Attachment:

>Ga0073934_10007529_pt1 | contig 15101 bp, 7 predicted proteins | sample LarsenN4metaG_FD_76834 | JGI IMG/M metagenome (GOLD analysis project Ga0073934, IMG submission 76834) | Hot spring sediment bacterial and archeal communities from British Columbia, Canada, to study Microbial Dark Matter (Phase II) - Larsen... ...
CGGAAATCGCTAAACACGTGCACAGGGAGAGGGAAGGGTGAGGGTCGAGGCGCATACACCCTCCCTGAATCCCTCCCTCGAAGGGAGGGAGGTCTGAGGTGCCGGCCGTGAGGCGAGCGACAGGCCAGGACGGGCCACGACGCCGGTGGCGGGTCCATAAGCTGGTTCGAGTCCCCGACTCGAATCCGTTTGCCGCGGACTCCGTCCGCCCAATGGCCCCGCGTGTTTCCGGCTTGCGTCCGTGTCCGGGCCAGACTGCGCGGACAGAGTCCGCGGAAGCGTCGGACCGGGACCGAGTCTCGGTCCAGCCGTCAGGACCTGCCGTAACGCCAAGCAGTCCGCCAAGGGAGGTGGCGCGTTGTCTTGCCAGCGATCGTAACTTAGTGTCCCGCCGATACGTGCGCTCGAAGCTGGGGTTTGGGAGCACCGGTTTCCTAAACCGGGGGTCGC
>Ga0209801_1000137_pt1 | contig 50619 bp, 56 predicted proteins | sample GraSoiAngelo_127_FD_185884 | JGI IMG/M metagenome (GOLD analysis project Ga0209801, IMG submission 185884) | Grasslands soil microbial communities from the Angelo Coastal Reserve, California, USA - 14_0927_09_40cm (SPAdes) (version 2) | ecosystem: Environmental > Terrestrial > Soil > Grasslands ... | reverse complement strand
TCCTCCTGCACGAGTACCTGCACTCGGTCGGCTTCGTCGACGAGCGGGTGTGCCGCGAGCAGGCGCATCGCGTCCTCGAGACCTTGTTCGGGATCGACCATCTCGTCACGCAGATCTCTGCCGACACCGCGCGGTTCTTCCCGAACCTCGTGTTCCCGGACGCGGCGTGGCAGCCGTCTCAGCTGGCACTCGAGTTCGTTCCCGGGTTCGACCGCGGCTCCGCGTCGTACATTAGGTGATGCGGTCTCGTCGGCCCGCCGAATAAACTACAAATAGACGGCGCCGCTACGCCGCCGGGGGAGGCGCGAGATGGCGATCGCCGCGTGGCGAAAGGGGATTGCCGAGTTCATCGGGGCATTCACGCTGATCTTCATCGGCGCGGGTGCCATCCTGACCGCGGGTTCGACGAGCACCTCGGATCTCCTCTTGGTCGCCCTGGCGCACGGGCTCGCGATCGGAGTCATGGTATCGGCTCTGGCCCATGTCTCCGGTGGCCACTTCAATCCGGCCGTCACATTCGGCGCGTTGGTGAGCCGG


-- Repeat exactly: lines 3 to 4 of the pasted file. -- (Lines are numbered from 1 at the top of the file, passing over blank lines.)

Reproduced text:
>Ga0209801_1000137_pt1 | contig 50619 bp, 56 predicted proteins | sample GraSoiAngelo_127_FD_185884 | JGI IMG/M metagenome (GOLD analysis project Ga0209801, IMG submission 185884) | Grasslands soil microbial communities from the Angelo Coastal Reserve, California, USA - 14_0927_09_40cm (SPAdes) (version 2) | ecosystem: Environmental > Terrestrial > Soil > Grasslands ... | reverse complement strand
TCCTCCTGCACGAGTACCTGCACTCGGTCGGCTTCGTCGACGAGCGGGTGTGCCGCGAGCAGGCGCATCGCGTCCTCGAGACCTTGTTCGGGATCGACCATCTCGTCACGCAGATCTCTGCCGACACCGCGCGGTTCTTCCCGAACCTCGTGTTCCCGGACGCGGCGTGGCAGCCGTCTCAGCTGGCACTCGAGTTCGTTCCCGGGTTCGACCGCGGCTCCGCGTCGTACATTAGGTGATGCGGTCTCGTCGGCCCGCCGAATAAACTACAAATAGACGGCGCCGCTACGCCGCCGGGGGAGGCGCGAGATGGCGATCGCCGCGTGGCGAAAGGGGATTGCCGAGTTCATCGGGGCATTCACGCTGATCTTCATCGGCGCGGGTGCCATCCTGACCGCGGGTTCGACGAGCACCTCGGATCTCCTCTTGGTCGCCCTGGCGCACGGGCTCGCGATCGGAGTCATGGTATCGGCTCTGGCCCATGTCTCCGGTGGCCACTTCAATCCGGCCGTCACATTCGGCGCGTTGGTGAGCCGG